Competition among regulators and the efficiency of banking regulation
Pierre Boyer and Hubert Kempf
Banking is an international activity as least since the medieval ages, when bankers relied on international family networks to move funds across borders. But the international character of banking has been significantly increased with technological advances and the international opening of capital markets. Since banking is a regulated industry for prudential reasons, this trend raises the question of what are the consequences of international financial opening on the regulatory setting under which banks operate?
In this paper Pierre Boyer and Hubert Kempf tackle the issue of the impact of the international mobility of banks and capital flows on the regulatory framework under which banks operate. Their main result is that the internationalization of banks annihilates the capacity of national public authorities in charge of banks to properly regulate banks and discriminate them according to their individual characteristics.
They set up a model of a two-country economy with banks. These banks can alternatively be a priori associated with one country, with the capacity of forming subsidiaries in the other country, or freely able to choose their country of operation. A bank is allowed to function when approved by some public authority which acts as its principal. The authors resort to agency theory for the design of the banking contract under which a bank (or its subsidiary) operates.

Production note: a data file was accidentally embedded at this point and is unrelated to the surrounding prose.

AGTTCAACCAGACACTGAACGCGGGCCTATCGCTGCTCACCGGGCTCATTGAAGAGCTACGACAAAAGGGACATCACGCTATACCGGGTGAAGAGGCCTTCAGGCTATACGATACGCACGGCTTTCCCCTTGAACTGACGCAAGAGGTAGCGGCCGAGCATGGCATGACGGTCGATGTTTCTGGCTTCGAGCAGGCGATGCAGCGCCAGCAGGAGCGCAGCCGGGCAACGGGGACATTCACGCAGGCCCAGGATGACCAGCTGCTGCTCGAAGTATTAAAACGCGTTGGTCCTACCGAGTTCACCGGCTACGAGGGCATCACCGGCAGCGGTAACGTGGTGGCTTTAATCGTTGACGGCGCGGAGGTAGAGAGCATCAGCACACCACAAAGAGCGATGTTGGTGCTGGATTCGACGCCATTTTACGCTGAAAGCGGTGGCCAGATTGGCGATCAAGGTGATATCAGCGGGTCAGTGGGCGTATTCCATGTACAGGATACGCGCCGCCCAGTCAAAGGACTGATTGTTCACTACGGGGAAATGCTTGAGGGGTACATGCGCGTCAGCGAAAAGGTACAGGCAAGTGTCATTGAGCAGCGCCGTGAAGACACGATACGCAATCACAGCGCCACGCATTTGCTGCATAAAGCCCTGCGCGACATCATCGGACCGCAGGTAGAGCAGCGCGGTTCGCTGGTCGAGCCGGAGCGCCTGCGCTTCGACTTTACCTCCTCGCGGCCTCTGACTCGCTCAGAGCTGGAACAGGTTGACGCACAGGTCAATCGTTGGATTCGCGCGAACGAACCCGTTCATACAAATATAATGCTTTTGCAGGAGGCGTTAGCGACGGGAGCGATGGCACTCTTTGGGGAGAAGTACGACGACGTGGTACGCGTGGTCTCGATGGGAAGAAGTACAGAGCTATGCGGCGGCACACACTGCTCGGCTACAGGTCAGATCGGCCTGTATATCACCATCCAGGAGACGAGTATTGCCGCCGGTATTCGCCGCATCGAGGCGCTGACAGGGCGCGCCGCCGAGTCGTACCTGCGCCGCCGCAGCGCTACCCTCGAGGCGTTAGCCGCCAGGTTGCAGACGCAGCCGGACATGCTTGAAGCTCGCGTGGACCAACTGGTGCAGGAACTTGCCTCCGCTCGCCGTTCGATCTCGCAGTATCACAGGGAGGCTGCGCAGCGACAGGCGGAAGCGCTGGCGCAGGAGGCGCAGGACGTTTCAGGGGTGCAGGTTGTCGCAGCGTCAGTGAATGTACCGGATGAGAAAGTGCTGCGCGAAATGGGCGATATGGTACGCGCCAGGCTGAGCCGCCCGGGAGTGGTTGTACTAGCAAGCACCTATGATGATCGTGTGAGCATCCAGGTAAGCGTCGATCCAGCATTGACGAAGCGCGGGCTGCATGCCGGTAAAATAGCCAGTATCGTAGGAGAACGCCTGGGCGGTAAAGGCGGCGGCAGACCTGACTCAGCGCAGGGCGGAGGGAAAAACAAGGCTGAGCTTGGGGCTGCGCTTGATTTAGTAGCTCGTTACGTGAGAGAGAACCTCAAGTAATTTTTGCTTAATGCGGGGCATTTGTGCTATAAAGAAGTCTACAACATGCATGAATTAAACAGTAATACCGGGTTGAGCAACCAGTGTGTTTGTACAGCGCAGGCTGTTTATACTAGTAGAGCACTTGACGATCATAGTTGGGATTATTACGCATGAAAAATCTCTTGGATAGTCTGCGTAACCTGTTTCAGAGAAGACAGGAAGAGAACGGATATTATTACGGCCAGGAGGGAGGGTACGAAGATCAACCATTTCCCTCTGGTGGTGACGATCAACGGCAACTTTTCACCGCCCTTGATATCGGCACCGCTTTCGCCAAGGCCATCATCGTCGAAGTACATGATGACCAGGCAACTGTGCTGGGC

There is asymmetric information, that is that public authorities have an informational disadvantage in the knowledge of banks’ efficiency, either in managing their portfolio or their liquidation. In each country a public authority, the regulator, sets up a contract with the aim to optimally regulate banks according to their efficiency. Banks are either "mobile’’ or not. Mobility means that banks can choose the contract under which they function. Such a possibility leads regulators to compete, that is to set the terms of their regulatory contracts with the aim of attracting banks. The incentive for each regulator to undercut the terms of the contract set by its alter ego leads to the intuition that there is a race to the bottom in the regulation standards.
Actually the outcome of this competition is more interesting: competition forces the regulators to set up a unique pooling contract. This is due to the fact that competition pushes the regulators to give up on one instrument which makes separating contracts impossible.
The authors define the international mobility of banks as the free capacity to banks to choose the regulatory contract under which they operate even though their depositors reside in a given country. This is apparently extreme but actually it is equivalent to assuming that banks in a given country are free to set up subsidiaries in any country, taking advantage of the international mobility of financial flows.
Original title of the academic article : “Competition among regulators and the efficiency of banking regulation”
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